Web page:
Spinal Tumors:
space occupying lesions, of the spinal vertebrae, spinal cord, cauda equina, or surrounding muscles or sciatic nerve itself can cause sciatic symptoms.
Sacro-iliac Joint Sprain or Subluxation:
this is actually one of the least understood or recognized conditions causing sciatica, but in this clinician's experience is one of the most common causes of sciatica not resulting in pain extending below the knee. Coughing and sneezing does not increase the symptoms in this case and often Kemp's sign will NOT be positive. Subluxation or sprain of the sacro-iliac joint leads to a referred sciatica in this case. This is generally best treated by a chiropractic physician.
Chemical Irritation:
although not even known or considered by most practicing physicians, chemical radiculalgia is one of the physical results of back dysfunction and can be the primary cause of sciatica. This is an actual irritation to nerve roots caused by the swelling pressure of inflammation against the nerve. It is a major factor in what is called the "cycle of pain". It may be interesting to note that it has been this practitioner's experience that this is often the factor that is most concerning when dealing with the sequela of a disc herniation or injury. It is the overwhelming reason that Lumbar Epidural Steroid Injections have been so effective in relieving the symptoms of herniated or ruptured disc conditions. It leads some researchers to believe that inflammation may play an even greater roll in symptomatology than the mechanical pressure of displaced disc material.
Viscerally Referred Pain:
although not as common as some of the other causes of sciatic symptoms, paresthesias, pain and odd sensations may be felt along the sciatic nerve distribution as a result of problems with internal organs. For example, problems with the prostate gland or female organs can refer sensations along the sciatic nerve. This can easily be ruled out by a thorough examination.


Certainly the best treatment practices for sciatica would include addressing the cause in addition to alleviating the symptoms. Thus the approach may be different dependent on the cause. Sitting, driving and arising from the sitting position is usually a problem for all sciatica sufferers and thus one of the most recommended items would be a pressure relieving seat cushion. One type is known as a memory foam seat wedge. The 2nd type is a gel seat cushion that is wedged for ultra comfort.  Make sure that the cushion you select has a cut-out for the coccyx or tailbone and that it is solid, fairly dense memory foam or a solid type of gel. Ice is nice in the case of sciatica and heat should generally be avoided in acute cases.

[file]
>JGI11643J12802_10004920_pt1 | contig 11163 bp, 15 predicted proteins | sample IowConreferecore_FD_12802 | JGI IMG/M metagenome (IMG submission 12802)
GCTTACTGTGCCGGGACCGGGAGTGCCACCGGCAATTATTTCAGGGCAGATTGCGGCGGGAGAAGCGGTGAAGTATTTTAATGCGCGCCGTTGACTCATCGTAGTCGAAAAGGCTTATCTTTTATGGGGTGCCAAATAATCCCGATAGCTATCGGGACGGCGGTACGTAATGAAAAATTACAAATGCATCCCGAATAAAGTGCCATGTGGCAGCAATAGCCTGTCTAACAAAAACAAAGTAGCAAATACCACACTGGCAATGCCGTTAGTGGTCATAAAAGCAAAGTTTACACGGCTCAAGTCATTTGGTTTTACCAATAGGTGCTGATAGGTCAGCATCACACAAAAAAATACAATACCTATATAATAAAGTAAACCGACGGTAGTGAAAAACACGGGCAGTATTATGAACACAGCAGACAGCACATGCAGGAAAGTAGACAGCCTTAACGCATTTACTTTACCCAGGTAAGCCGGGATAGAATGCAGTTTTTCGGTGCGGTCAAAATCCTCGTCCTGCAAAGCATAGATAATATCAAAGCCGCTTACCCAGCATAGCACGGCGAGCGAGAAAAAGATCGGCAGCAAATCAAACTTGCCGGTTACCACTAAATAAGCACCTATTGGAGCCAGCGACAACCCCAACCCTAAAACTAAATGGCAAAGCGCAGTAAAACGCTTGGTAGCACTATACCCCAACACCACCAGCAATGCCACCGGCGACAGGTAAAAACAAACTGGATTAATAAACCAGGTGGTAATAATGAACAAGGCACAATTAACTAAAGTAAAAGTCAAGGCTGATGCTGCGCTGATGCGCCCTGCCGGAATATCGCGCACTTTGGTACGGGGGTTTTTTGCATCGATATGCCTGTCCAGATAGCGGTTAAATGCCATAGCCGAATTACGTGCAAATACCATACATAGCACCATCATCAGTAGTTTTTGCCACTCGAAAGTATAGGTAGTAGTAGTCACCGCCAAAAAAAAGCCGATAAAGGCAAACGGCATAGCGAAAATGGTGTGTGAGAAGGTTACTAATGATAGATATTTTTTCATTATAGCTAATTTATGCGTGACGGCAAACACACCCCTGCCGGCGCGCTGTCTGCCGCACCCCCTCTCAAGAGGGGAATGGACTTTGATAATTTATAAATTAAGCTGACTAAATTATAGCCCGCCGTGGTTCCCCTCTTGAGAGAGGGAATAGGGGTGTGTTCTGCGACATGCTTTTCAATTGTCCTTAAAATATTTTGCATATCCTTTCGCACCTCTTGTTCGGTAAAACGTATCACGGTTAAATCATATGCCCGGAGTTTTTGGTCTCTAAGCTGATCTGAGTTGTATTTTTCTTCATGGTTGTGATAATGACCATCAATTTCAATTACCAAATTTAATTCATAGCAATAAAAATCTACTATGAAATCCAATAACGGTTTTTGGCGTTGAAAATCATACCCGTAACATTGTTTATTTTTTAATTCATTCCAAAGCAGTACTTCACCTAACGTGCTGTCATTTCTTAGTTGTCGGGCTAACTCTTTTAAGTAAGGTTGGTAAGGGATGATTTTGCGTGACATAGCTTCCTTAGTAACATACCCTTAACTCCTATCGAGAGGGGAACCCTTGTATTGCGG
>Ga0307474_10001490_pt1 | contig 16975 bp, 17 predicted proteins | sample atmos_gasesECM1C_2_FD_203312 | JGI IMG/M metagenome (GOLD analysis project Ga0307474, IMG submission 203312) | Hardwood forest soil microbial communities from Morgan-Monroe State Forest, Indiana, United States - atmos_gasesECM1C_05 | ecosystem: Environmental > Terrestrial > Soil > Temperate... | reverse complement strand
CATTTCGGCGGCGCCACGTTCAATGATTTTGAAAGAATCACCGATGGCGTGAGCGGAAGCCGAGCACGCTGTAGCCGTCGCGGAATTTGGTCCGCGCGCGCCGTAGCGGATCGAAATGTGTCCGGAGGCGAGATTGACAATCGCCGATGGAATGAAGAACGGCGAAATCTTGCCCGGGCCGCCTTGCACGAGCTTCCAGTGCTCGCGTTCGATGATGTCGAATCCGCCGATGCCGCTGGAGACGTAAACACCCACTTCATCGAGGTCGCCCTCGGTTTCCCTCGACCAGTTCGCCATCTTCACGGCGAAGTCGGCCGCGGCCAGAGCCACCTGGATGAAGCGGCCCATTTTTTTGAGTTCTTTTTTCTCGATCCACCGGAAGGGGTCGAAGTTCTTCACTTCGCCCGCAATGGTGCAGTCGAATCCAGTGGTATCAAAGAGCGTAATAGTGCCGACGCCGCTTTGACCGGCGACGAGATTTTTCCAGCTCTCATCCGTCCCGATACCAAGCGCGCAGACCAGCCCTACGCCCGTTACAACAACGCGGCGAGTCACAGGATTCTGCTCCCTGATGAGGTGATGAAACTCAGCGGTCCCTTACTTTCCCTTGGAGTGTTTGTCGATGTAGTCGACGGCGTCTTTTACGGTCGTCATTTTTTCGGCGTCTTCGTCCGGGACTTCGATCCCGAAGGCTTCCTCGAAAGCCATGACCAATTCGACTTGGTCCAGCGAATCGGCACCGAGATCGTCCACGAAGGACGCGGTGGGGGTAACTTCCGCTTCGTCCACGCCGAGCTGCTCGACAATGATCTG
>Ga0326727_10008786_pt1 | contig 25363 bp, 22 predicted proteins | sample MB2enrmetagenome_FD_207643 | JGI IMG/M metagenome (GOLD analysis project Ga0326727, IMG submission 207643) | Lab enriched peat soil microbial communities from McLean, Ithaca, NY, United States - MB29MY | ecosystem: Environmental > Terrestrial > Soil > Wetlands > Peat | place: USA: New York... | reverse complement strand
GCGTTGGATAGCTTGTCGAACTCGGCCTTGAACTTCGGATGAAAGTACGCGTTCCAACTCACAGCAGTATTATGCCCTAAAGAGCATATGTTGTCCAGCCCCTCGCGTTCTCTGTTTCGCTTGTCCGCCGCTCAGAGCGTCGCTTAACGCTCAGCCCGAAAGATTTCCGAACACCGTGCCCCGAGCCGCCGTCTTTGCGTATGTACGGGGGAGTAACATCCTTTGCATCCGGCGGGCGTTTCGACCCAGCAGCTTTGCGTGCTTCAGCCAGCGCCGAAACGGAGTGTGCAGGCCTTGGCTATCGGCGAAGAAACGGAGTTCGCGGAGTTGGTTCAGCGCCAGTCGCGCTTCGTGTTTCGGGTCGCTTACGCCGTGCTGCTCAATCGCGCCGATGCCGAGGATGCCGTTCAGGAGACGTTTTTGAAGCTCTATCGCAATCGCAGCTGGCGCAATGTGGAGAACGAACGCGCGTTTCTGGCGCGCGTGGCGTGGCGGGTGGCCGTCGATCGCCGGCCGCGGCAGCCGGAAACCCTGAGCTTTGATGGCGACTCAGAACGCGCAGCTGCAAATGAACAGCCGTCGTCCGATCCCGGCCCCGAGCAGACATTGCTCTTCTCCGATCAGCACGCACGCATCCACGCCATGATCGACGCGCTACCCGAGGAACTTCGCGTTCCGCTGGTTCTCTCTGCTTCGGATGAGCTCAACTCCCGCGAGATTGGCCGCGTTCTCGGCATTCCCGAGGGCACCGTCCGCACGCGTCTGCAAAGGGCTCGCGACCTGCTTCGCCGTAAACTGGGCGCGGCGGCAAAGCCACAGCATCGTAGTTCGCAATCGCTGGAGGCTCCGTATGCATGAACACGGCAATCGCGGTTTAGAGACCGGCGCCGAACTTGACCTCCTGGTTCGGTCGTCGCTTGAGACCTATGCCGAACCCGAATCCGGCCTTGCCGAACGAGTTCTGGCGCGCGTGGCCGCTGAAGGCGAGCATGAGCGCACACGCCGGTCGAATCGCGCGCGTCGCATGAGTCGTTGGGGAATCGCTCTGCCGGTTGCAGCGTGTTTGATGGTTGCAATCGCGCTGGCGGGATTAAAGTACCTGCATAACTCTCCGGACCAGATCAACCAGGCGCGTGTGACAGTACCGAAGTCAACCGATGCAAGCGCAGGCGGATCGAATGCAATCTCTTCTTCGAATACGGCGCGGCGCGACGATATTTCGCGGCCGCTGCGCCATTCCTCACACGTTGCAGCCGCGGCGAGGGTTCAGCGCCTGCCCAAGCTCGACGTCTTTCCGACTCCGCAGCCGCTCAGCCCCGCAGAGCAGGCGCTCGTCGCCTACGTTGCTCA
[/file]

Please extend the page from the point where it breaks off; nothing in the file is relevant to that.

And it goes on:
Other treatment protocol is more causal specific and usually requires a battery of prescribed and self-care. Some of these are listed below:

Avoid irritation and stretching of the nerve during the healing process. This would eliminate toe touching with the leg straight.

Avoid running, fast walking or other physical activities that increase pain.

Avoid heavy lifting, stooping, squats or prolonged bending.

Avoid sitting on soft overstuffed chairs or couches or desk chairs that fall away when leaned against.

Avoid fast movements.

Avoid arising out of bed w/o first turning on your side

Avoid stomach sleeping or sleeping on your back with both legs straight out.

Avoid straightening the involved leg when sitting.

DO'SDo see a physician or chiropractor for a proper diagnosis and treatment. Depending on findings your doctor of choice may suggest: spinal adjustments or manipulation, deep tissue massage of the buttocks, core muscle strengthening and stretching, repair of a disc herniation, oral anti-inflammatories, lumbar corset or lumbar epidural cortisone injections. Lumbar traction and/or gravity inversion may be advisable in some cases. For less common causes like tumors or referred pain from internal organs, your doctor will likely refer you to a specialist for further investigation.
When sleeping on your back, keep at least the involved leg slightly bent with an orthopedic bed wedge or soft fluffy pillow.

When side sleeping, place a soft pillow between your legs starting at the knee and positioned downward from there.

Do utilize a memory foam seat wedge to keep good posture and remove pressure from the sciatic nerve when seated or driving. For chronic sciatica seated workers should consider the purchase of a nimble ergonomic chair like the Bodybilt task chair.

Wednesday, July 22, 2009

Heart Healthy Living and Yet My Heart Was Broken